President Biden’s Treasury Department released new guidance this week that further politicizes global investment in energy projects by discouraging capital flow to oil, natural gas and coal projects in developing nations.

The Treasury Department, which manages the United States’ participation in multilateral development banks (MDBs), released guidance establishing “a clear path to end Multilateral Development Banks’ support for fossil fuels,” according to a statement from Treasury Secretary Janet Yellen. The guidance encourages MDBs to oppose direct investment in coal and oil projects while outlining a “narrow support for natural gas.”

Currently, the United States participates in and donates to five MDBs: the World Bank; the Inter-American Development Bank; the European Bank for Reconstruction and Development; the Asian Development Bank; and the African Development Bank. The MDBs offer grants and loans to finance large infrastructure projects for developing countries.

According to the Treasury Department, the guidance was released pursuant to Biden’s executive order on “Tackling the Climate Crisis at Home and Abroad.” The EO directed the Secretary of the Treasury to “develop a strategy for how the voice and vote of the United States can be used in international financial institutions, including the World Bank Group” to pursue “the goals of the Paris Agreement.”

In response to the EO, the guidance notably rejects support for natural gas exploration projects and outlines strict criteria that have to be met in order to finance midstream and downstream natural gas projects. For example, the MDBs must prove that “no economically and technically feasible clean energy alternative” to natural gas. The project must also be aligned with “the goals of the Paris Agreement.”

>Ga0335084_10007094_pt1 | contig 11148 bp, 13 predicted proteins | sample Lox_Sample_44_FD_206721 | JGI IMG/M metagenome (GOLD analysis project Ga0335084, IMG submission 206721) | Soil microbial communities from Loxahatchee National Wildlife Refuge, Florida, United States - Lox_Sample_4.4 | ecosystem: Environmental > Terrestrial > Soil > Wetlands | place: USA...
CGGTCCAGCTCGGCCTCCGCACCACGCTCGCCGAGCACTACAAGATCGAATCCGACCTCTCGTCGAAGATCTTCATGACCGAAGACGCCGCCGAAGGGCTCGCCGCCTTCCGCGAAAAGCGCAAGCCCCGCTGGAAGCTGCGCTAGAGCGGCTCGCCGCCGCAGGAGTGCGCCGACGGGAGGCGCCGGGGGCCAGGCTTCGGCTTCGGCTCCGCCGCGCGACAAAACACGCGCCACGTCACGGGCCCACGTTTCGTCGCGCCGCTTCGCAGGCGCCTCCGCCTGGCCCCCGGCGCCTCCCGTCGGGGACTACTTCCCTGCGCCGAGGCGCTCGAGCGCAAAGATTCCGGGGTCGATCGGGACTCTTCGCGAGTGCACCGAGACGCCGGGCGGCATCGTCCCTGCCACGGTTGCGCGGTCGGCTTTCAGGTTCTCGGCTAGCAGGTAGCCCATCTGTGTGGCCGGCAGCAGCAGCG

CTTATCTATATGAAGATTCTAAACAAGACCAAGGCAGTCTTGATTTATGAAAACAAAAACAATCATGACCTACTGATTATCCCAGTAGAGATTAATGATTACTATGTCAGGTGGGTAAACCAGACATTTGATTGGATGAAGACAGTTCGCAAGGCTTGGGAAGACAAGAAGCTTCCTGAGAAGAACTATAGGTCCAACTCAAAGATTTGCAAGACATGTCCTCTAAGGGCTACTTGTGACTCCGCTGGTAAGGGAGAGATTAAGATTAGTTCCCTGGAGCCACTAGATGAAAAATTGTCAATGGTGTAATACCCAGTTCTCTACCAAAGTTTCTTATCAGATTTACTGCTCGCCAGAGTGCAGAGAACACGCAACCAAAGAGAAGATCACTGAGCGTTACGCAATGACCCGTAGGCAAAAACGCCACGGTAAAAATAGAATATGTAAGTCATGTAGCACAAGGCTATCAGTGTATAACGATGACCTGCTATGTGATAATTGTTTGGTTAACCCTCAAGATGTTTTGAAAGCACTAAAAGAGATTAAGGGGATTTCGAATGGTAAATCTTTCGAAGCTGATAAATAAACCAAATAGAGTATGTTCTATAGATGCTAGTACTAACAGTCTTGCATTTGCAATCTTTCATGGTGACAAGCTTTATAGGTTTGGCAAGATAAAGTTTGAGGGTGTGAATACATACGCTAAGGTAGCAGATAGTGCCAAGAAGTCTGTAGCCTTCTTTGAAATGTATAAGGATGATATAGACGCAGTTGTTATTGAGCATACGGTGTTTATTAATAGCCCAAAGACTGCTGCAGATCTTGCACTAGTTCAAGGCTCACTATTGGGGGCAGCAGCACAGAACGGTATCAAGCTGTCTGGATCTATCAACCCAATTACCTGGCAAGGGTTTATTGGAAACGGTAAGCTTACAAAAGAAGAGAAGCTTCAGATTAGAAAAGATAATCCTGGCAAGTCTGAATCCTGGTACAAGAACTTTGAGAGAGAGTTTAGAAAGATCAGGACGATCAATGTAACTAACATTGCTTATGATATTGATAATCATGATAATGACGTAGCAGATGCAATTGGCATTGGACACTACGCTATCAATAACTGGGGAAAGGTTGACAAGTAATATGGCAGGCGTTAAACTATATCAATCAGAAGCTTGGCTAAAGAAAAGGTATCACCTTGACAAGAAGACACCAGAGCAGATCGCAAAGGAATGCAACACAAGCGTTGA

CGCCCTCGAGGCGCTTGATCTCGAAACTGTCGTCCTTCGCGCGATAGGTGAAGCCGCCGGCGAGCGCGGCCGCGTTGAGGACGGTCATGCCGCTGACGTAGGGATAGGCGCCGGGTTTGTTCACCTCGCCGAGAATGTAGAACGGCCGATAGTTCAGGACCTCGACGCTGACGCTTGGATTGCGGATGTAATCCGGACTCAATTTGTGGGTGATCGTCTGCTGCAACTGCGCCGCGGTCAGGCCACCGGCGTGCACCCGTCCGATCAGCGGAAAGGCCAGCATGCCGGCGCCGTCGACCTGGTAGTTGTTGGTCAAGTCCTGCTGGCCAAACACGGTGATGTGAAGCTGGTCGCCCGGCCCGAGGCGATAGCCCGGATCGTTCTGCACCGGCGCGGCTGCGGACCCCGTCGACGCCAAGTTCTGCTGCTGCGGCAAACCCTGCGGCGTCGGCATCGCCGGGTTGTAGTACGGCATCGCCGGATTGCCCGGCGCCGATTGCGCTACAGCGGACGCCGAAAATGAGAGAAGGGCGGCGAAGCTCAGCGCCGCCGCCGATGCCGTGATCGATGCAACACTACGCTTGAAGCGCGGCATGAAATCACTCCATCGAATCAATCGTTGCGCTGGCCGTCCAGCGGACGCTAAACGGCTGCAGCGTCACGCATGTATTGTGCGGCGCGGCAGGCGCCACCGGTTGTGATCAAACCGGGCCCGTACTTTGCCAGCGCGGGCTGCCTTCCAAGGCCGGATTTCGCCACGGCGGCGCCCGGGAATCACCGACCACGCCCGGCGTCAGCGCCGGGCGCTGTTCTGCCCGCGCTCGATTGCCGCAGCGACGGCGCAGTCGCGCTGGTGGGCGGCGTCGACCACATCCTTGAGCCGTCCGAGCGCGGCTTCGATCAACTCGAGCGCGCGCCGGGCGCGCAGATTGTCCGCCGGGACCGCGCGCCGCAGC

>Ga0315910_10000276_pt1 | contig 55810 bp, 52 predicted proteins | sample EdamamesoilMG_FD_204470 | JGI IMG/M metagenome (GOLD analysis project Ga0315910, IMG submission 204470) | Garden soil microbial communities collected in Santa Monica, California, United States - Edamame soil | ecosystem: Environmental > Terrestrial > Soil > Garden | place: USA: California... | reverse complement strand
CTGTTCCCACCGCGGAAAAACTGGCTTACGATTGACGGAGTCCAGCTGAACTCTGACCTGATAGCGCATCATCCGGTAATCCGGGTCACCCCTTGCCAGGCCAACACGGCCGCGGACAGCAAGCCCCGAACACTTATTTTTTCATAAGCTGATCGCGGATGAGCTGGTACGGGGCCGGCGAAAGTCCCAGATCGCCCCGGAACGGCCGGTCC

The guidance issued by Treasury seemingly contradicts assurances given this week by Biden “Climate Czar” Gina McCarthy that the Biden administration is committed to an “all of the above” energy agenda and would not pick winners and losers. 

When considering future appropriations for MDBs, Congress should abstain from picking winners and losers. Taxpayer dollars used to develop energy projects abroad should be granted based solely upon the merits of the individual project. Developing nations that need access to affordable and reliable energy sources should be able to develop projects that are the most feasible and cost-effective regardless of political preferences.

Politicizing energy infrastructure in foreign countries is burdensome government intervention. Instead, the Biden administration should leave private capital to find the best way to bring long-lasting power to individuals around the world.